Parkinsonsniper, you described the technique I use to sharpen my images.
The only diference is I due the masking first, in your girlfriends image I would look for the background at 100%, press ALT (I use a PC) and slide mask until I see no fragments being sharpened, than I would zoom at her eyes....and get lost forever!
Now, seriously, for this image I would take it with f8, so you wont need much sharpening at all, maybe none, which is the whole point of this thread, you rarely need more than f11 in an APS-C.
To be honest with you I never touch the radius slider, when I do its usually because there is nothing I can do about the image, too fuzzy, too out of focus, than I start downsampling it to see if I can still get something sharp above 3Mpixels.
...then our ways are totally different. My way of sharpening is strictly build on the radius slider. Try it and you will see the difference. I wasn't using those sliders, either. Just because I didn't know what they are. Then I said "if Adobe put these here, I think they want us to use them!" LOL
why? they will look at 8:1 zoom on our images to see if radius is ok :))
Serious now. Scenic versus Faces settings. Scenic Preset in Lightroom have this settings: Sharpening amount: 40, Radius: 0.8, Detail: 35. And Sharpen Faces Preset: Sharpening amount: 35, Radius: 1.4, Detail: 15. Can you conclude this?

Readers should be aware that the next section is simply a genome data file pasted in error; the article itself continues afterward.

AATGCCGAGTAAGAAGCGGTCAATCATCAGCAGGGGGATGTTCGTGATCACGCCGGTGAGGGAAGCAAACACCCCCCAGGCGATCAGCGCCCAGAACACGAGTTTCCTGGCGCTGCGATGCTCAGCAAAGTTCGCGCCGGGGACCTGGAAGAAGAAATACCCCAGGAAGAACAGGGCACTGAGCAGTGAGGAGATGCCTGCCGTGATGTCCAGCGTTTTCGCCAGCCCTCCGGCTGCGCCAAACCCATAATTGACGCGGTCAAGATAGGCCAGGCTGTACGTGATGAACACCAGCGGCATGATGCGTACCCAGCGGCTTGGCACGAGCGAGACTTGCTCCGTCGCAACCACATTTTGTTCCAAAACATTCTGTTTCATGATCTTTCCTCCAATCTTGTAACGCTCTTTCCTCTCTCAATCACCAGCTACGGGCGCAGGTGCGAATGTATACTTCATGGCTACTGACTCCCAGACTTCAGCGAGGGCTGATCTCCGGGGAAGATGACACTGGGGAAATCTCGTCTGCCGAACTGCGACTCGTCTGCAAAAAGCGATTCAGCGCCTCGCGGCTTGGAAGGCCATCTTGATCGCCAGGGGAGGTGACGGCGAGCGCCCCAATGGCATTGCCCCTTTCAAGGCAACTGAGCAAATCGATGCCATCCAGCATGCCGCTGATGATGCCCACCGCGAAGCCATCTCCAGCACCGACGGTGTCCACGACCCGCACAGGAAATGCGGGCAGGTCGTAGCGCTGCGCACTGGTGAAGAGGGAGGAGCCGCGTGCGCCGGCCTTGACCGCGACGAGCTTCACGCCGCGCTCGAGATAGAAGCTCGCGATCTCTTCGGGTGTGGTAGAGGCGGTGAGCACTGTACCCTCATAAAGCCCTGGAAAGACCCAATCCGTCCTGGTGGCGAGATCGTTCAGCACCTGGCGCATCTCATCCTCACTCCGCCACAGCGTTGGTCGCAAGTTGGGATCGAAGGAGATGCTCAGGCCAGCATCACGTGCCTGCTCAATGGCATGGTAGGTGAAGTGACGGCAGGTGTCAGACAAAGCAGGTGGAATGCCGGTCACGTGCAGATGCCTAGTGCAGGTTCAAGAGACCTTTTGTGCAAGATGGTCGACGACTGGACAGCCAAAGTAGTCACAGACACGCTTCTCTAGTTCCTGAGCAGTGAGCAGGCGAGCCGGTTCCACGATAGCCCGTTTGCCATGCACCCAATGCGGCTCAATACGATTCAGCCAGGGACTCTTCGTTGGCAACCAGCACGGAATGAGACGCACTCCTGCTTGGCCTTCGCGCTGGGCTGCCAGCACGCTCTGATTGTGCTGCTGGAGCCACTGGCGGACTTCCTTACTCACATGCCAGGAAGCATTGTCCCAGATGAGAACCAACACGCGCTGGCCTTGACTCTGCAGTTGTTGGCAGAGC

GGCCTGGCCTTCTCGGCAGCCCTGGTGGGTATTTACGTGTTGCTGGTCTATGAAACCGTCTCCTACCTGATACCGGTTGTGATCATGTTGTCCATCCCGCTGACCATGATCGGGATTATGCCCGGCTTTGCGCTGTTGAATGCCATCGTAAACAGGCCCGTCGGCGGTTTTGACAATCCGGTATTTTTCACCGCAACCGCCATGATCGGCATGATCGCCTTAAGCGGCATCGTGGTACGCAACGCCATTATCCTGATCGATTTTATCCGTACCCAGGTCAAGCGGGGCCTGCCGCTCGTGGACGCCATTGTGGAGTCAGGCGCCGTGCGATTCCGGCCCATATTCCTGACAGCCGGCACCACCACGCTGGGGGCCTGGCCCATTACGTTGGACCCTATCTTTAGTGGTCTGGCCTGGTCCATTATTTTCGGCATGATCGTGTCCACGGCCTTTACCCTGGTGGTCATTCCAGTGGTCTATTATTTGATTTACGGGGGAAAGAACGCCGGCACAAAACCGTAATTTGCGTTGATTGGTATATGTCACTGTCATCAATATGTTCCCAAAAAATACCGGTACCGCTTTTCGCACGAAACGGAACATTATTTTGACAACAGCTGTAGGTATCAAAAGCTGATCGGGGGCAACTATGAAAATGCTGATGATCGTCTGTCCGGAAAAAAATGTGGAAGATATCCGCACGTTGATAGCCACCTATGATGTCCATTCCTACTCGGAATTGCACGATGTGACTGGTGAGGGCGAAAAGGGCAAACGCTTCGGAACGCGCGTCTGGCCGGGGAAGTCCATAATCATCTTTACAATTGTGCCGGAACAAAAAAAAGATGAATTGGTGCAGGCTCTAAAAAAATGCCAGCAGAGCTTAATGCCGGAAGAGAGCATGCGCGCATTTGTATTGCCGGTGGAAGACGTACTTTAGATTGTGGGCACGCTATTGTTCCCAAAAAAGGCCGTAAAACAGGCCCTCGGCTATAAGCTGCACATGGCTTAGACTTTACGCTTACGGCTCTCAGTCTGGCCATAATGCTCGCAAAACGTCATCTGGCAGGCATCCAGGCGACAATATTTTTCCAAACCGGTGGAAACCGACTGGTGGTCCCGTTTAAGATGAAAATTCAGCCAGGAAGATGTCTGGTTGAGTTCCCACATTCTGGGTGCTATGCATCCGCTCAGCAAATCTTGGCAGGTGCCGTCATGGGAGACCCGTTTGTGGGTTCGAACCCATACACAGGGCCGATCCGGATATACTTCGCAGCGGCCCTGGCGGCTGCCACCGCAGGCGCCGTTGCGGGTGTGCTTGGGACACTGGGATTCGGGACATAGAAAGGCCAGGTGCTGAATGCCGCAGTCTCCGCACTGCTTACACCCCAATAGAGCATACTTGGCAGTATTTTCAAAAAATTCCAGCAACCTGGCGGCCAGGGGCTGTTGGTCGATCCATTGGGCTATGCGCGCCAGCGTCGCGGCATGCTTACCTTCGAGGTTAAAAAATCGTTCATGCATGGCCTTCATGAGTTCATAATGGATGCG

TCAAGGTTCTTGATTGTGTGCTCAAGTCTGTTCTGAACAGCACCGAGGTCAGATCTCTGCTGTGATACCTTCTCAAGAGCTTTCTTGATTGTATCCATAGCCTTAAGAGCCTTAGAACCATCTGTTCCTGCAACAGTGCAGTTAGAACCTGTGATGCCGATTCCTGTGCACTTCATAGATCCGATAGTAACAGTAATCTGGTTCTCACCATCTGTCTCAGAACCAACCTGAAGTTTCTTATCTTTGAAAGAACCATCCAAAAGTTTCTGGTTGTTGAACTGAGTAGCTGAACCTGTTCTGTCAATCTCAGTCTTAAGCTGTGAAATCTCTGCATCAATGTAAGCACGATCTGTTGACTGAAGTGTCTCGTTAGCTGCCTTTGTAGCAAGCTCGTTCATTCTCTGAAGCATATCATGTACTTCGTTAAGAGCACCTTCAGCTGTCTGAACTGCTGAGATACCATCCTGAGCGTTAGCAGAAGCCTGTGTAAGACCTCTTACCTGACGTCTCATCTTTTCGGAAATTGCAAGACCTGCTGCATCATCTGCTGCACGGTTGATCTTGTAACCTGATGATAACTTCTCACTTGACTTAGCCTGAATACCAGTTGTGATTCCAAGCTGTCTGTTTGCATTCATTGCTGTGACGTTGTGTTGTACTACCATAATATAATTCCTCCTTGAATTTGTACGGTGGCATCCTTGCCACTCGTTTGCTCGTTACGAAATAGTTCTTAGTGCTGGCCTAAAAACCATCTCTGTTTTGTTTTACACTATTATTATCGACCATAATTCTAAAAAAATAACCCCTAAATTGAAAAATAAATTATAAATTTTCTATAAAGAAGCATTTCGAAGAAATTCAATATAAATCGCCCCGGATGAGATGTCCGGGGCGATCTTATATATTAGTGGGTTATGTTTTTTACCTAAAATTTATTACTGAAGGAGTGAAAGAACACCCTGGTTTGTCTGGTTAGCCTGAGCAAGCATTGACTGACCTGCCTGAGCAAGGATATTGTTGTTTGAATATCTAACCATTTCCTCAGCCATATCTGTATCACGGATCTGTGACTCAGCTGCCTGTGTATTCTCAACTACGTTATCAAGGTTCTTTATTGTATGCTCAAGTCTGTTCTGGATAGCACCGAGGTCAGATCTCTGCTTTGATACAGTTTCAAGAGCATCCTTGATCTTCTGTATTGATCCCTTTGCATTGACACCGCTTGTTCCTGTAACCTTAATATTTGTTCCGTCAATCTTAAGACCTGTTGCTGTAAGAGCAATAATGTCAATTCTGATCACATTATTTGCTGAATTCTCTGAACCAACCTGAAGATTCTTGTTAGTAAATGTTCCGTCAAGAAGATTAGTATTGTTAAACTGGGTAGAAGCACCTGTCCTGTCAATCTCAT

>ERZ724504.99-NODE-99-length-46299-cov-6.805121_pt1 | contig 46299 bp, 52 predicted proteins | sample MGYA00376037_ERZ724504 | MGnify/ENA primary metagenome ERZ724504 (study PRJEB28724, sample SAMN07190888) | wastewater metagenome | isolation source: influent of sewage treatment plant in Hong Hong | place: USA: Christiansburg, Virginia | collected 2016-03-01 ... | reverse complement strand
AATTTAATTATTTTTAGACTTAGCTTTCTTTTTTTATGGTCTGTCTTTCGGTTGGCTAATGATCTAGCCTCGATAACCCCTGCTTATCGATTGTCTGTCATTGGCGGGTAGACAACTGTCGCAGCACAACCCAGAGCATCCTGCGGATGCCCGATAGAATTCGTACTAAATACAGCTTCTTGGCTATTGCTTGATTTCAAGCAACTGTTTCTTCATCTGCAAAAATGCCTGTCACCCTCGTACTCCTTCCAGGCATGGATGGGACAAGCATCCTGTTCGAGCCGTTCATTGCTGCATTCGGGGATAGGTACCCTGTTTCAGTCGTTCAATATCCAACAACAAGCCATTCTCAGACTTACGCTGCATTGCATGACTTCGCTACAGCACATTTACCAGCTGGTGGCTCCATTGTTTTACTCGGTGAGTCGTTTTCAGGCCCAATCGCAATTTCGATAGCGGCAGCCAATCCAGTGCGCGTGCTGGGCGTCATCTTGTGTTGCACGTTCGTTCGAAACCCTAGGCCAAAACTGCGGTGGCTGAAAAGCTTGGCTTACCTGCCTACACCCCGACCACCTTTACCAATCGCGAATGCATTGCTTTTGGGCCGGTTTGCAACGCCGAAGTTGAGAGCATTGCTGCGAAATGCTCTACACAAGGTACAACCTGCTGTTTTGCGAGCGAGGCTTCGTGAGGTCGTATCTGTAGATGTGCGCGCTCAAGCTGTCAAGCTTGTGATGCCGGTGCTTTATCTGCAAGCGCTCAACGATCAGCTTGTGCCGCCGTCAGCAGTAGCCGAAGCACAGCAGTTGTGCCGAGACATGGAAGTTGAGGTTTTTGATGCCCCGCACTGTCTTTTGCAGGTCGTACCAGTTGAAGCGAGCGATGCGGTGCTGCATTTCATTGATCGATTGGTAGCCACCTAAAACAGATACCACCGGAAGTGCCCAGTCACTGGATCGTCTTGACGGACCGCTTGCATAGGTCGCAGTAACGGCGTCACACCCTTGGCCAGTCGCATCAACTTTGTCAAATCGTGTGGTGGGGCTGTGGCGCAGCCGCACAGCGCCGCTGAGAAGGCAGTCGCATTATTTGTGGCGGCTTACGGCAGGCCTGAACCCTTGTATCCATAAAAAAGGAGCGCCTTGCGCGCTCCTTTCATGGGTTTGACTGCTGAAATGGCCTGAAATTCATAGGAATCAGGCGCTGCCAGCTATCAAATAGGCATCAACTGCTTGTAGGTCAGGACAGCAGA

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Edited: 08/29/2012, 05:12:19 AM
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Ok, I expressed myself too strongly, I try to use the amount slider first, than I use the radius last, its just because it add halos if overdone. If you are not closing down too much the aperture you normally dont need to touch the radius.
Smaller radius value sharpens smaller parts of the image. A scenic photo (a landscape or cityscape whatever) have very small details like leaves, branches, waves, window corners etc. so the radius is lower and detail is higher.
On the other hand, portrait photography needs smoother skins so "detail" is much lower for less skin texture and radius is bigger for adding sharpness to the bigger parts (face edges, eyes, eyelashes etc)
In conclusion, we are not portrait photographers; we need both skin texture and hair lines and eyes and eyelashes....everything we can get out of the photo. I don't think using presets will do any good for us. Every photograph needs it's own settings.